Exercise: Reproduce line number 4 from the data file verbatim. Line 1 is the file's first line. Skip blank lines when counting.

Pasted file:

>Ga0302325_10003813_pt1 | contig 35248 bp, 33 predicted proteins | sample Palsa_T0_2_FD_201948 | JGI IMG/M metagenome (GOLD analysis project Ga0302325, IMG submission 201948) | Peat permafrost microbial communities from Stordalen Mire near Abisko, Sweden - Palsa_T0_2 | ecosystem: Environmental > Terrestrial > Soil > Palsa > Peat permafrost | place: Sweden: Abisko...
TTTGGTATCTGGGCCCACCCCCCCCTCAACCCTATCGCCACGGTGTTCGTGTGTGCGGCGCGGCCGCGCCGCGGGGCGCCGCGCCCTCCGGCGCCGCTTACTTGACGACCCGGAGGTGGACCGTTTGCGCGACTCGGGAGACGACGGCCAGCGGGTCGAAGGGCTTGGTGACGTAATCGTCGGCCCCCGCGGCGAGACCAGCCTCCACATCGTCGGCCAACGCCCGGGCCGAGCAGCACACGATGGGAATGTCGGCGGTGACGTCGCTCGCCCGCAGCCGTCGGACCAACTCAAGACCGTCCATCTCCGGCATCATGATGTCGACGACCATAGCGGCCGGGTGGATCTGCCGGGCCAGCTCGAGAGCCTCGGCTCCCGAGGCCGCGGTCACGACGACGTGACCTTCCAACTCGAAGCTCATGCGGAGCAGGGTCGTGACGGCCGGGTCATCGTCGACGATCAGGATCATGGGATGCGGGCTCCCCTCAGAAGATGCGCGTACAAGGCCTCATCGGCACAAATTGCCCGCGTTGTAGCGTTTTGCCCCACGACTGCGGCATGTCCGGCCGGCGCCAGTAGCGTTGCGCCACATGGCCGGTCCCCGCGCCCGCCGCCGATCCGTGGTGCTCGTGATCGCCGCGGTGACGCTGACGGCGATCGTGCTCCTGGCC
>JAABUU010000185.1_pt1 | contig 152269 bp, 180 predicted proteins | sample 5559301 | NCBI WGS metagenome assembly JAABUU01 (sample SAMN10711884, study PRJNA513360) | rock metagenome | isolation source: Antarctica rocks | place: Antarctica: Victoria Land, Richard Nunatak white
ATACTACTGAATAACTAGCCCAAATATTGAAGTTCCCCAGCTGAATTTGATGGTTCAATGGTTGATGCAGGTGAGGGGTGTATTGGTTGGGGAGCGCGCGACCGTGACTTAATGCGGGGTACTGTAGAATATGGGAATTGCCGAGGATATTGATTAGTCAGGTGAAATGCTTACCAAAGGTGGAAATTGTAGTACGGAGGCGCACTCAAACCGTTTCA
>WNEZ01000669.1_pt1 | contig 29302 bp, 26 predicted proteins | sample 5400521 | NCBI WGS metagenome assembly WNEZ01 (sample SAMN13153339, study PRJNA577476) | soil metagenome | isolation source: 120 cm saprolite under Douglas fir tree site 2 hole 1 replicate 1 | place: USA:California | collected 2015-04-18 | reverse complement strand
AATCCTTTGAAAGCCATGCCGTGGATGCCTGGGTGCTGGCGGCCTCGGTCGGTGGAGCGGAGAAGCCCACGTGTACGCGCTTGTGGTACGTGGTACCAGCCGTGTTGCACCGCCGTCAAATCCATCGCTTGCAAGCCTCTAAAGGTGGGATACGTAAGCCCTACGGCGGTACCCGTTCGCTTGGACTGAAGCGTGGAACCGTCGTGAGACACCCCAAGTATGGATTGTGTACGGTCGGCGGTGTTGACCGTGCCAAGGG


ATACTACTGAATAACTAGCCCAAATATTGAAGTTCCCCAGCTGAATTTGATGGTTCAATGGTTGATGCAGGTGAGGGGTGTATTGGTTGGGGAGCGCGCGACCGTGACTTAATGCGGGGTACTGTAGAATATGGGAATTGCCGAGGATATTGATTAGTCAGGTGAAATGCTTACCAAAGGTGGAAATTGTAGTACGGAGGCGCACTCAAACCGTTTCA